Thursday, December 28 2006
Gretchen and I spent the day in various parts of Kingston, mostly in the motor mile north of town on 9W, taking care of car business (and working overtime, workout!). First we dropped off the Red 1998 Honda at a place to have it inspected and then we dropped off the Blue 1997 Honda at a Mavis Tires to replace the bald rear tires. From there we had to walk to all our subsequent destinations. The first of these was Mother Earth Storehouse, where I could get a nice healthy salad and begin the process of purging my system of all that holiday chocolate. We ran into a couple of people we knew there, one of whom was a photogenic Buddhist and I immediately knew I'd lost Gretchen to her social reflexes. I assembled myself a tempeh-themed salad and devoured it by my lonesome. Later I had a second course of soup that Gretchen was now available to join me for.
From there we went on something of a mercantile spree ranging from Home Depot to Barnes and Noble to Victoria's Secret to Macy's to CVS to Lowes. Items were returned, information gleaned, and merchandise obtained. Meanwhile Mavis had called and told us that we'd be needing a new tie rod, two complete front brakes, and four tires instead of two. Mavis always comes up with helpful ideas for additional ways to spend large sumes of money and normally I'm skeptical, but in this case they only mentioned things that had been troubling me. (They also recommended a $600 strut replacement but volunteered that in this season of post-holiday fiscal stress I could put it off.)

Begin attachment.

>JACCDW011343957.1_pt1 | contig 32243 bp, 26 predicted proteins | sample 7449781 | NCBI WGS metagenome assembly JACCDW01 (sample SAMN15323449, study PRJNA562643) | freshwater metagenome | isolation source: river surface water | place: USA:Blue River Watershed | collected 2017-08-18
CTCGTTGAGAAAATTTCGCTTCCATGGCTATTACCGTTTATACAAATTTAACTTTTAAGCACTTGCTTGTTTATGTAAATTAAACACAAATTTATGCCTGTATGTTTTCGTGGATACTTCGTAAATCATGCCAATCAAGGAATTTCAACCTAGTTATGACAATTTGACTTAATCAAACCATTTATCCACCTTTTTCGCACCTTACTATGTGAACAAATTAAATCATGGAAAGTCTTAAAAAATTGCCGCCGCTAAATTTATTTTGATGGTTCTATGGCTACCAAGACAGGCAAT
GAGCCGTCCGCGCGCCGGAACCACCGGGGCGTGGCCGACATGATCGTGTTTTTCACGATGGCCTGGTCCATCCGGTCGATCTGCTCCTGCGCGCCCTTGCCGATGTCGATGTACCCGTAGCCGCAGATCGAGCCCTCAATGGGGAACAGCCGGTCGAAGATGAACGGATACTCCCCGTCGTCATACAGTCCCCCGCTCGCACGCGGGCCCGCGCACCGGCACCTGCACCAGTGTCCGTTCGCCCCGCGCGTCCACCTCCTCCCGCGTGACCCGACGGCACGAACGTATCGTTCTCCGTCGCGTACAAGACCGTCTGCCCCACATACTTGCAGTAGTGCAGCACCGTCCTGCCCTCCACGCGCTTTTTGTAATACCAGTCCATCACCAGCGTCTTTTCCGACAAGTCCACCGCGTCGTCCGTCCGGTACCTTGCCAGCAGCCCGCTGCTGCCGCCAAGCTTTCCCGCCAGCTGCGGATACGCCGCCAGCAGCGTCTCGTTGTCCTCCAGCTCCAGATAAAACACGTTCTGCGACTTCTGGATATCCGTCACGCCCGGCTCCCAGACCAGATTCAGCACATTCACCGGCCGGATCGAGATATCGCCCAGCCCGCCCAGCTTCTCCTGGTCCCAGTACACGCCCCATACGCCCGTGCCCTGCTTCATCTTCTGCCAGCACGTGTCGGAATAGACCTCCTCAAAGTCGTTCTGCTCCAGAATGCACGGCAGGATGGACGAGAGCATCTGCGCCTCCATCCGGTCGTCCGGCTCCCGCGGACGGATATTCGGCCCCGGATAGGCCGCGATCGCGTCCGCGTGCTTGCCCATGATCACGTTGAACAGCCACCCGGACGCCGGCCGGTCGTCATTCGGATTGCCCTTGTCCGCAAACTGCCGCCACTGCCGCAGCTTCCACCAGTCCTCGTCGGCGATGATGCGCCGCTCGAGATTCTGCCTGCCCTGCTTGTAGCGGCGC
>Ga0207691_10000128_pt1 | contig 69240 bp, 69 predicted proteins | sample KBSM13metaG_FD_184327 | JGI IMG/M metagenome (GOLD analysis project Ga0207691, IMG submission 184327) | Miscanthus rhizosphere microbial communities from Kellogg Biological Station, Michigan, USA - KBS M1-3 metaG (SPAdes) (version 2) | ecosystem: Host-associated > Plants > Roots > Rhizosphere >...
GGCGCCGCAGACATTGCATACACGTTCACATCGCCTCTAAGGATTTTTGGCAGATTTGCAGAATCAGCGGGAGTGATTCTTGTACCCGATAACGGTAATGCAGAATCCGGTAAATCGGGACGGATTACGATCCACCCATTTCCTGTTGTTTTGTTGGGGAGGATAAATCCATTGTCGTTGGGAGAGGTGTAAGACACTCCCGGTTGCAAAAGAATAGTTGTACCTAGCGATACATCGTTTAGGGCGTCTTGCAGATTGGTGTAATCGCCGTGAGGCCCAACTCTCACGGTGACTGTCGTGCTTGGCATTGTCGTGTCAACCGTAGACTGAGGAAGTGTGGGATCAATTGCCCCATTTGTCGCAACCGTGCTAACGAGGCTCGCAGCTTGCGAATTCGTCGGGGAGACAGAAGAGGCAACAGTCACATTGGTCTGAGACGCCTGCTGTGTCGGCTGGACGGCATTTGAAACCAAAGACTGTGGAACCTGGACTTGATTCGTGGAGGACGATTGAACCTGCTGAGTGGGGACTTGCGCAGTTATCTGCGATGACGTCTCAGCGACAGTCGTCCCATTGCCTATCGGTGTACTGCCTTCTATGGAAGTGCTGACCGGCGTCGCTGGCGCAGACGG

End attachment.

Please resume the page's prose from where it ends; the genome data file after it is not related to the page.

The folks with the red Honda Civic hadn't called us, so Gretchen called them instead and they said it was "good to go." We assumed this meant it had passed its inspection, so (once we had the Blue Honda back) I dropped Gretchen off to pick it up. As I was driving up Dug Hill Road approaching home she called me on my barely=in-range cellphone to tell me that the red Honda had failed inspection because of a bad oxygen sensor and that the shop wanted to replace it for "$400." I knew for a fact that oxygen sensors cost less than $100 and are as easy to replace as spark plugs. I told Gretchen to just bring it home and let me deal with it.
It turned out that our car had sat on the lot of that inspection place all day and all they'd done was run a computer check on its error codes. One of the main reasons we'd dropped it off there was to have them open its hood, but it had clearly never been opened when I tried to open it tonight. I was thinking of maybe we'd have to drop it off at a JiffyLube just so I could gain access to the engine, but then when I was out dicking around with the hood, I gave it a random upward pull and it unexpectedly came slightly ajar, enough for me to reach in and undo the latch. If I'd said a prayer before doing that, perhaps I'd have seen this as irrefutable evidence of the power of prayer, but fortunately all I'd only cursed. Suddenly it was looking like I was going to be able to replace that oxygen sensor myself (unless the bad oxygen sensor computer code was just a symptom of a worse problem).
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